[The discharge of patients from hospitals to care homes] was a very hot topic in discussions with the Federal Ministry of Health and the local health authorities […] we saw a very big risk for residents living in long-term care from patients coming from hospitals and from new residents who had not been in the home before. They have either to provide a negative test result or to make sure that people coming from hospitals stay in quarantine for 14 days.395

Infection prevention and control

263.However, there were several factors during the early period of the pandemic which meant that it was not possible to safely discharge patients to care homes and at the same time avoid outbreaks of covid-19 within those homes. Most obviously, a lack of testing capacity meant that patients were not prioritised for testing ahead of being discharged to care homes. We received differing evidence on whether the decision to discharge patients to care homes was taken in the full knowledge that there was not sufficient testing available for them. Dominic Cummings told the Committee that he and the Prime Minister were briefed that patients would be tested:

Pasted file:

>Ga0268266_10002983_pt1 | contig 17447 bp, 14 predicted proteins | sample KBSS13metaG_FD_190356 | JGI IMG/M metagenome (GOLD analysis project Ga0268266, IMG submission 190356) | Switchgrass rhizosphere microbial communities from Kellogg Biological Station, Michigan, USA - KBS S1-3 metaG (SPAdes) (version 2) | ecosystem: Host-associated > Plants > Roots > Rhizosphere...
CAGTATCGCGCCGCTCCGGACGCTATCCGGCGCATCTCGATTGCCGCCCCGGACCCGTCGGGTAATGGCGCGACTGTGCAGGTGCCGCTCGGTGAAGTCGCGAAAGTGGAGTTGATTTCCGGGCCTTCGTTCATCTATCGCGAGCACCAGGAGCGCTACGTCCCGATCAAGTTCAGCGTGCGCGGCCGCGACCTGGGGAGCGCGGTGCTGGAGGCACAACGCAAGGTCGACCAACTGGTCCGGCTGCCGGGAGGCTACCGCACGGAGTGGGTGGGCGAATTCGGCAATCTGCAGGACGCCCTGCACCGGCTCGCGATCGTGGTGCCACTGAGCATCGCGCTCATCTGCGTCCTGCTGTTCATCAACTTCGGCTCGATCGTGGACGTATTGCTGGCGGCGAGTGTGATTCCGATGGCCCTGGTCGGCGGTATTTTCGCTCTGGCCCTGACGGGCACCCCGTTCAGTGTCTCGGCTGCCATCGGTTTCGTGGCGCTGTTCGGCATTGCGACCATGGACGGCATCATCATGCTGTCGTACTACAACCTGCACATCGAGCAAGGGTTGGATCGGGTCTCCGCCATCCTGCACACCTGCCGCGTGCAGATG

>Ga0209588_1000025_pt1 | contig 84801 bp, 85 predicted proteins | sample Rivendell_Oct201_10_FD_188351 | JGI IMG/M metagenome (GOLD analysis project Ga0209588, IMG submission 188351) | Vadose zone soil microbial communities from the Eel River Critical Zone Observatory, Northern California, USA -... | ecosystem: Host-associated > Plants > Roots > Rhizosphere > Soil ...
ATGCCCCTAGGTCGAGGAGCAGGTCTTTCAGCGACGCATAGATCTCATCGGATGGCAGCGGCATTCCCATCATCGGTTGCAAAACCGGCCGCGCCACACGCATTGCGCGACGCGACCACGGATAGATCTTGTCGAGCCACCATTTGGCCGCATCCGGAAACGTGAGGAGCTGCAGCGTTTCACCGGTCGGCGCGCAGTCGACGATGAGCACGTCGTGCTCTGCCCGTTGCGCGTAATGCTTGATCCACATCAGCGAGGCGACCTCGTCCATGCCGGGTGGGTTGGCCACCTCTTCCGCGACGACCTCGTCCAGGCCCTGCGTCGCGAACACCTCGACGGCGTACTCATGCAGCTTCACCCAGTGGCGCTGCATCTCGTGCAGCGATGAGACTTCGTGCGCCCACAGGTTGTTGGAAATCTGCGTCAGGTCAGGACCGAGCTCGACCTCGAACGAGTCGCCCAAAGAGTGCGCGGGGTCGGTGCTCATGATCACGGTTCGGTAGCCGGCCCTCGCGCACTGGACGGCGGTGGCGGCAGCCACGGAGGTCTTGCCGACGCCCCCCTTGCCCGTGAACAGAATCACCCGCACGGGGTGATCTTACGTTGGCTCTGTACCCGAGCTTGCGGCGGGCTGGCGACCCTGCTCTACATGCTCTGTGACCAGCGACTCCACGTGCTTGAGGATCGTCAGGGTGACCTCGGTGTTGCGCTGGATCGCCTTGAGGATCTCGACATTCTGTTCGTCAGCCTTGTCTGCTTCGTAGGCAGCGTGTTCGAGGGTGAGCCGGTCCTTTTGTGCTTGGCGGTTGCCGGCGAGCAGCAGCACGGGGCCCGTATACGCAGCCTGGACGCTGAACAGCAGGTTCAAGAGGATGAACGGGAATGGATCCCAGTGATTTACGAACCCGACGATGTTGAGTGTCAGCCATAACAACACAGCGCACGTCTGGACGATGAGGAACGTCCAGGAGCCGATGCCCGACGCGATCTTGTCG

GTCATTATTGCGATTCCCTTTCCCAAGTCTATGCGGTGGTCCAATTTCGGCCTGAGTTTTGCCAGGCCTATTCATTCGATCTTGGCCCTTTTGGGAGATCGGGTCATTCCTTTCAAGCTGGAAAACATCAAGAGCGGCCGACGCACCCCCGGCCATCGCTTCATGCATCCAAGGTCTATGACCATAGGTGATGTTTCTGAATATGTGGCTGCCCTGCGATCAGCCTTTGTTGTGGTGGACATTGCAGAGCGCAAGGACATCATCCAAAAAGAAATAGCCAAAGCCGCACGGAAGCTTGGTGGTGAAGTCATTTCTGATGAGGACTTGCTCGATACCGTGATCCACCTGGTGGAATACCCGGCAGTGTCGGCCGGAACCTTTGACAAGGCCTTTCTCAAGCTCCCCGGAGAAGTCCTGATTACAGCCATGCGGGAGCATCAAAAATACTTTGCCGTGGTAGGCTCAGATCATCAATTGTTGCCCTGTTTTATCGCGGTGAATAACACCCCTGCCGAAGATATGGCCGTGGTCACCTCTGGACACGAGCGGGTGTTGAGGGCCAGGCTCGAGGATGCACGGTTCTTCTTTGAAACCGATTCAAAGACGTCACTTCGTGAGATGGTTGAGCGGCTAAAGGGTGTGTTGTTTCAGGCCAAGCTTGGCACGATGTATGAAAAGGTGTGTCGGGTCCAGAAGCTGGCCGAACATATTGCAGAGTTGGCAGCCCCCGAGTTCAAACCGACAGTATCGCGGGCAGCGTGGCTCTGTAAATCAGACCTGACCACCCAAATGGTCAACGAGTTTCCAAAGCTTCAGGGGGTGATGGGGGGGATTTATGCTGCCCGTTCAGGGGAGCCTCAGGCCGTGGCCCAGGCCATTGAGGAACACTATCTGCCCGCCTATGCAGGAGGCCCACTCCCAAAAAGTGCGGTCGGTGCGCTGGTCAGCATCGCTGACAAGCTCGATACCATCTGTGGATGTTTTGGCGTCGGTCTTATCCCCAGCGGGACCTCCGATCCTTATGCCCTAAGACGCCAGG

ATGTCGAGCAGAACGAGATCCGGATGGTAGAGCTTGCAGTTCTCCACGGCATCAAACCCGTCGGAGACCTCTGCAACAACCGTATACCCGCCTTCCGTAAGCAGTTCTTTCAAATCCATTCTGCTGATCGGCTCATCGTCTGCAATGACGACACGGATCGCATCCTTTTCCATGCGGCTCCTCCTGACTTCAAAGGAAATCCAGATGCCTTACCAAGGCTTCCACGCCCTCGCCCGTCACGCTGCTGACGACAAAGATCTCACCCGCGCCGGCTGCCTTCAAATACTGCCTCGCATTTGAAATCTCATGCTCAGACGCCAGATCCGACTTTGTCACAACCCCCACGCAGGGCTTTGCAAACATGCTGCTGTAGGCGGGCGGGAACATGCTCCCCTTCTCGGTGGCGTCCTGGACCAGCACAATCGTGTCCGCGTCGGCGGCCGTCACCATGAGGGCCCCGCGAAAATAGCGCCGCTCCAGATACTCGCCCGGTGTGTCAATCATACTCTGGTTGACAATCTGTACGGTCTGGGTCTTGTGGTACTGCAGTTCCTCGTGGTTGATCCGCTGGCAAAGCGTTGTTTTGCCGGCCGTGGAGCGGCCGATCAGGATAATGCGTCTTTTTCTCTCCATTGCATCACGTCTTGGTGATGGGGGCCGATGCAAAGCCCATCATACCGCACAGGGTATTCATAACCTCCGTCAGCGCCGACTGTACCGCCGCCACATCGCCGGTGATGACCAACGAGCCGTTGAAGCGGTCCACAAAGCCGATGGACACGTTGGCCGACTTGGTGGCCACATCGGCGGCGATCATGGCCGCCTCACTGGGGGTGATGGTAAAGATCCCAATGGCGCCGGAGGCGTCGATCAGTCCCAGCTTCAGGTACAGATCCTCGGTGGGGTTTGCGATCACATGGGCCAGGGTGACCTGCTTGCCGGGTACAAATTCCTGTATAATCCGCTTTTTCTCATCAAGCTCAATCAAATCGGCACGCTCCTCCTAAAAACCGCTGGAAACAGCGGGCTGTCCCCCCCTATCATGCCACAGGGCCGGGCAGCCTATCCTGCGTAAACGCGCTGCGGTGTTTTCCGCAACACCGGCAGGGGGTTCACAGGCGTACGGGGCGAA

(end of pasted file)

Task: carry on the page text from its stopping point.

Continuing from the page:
As I said before, we were told that the people were going to be tested. We obviously discussed the risk. We were thinking, “Hang on—this sounds really dangerous. Are we sure?” There was a kind of, well, there is no alternative. Because the whole original plan had gone so badly wrong, the view was, we have got to try and free up beds in the NHS to deal with the wave that was coming. So the view was there is no alternative, but secondly, we were assured that the people who were being sent out would be tested.396

The then Secretary of State for Health and Social Care confirmed that this policy had been “agreed at the highest level in Government” but told us he could not specifically recall what advice was given regarding testing at this point. However, he did note that testing capacity was only around 1,000 tests per day at the time of the policy being agreed, and stated: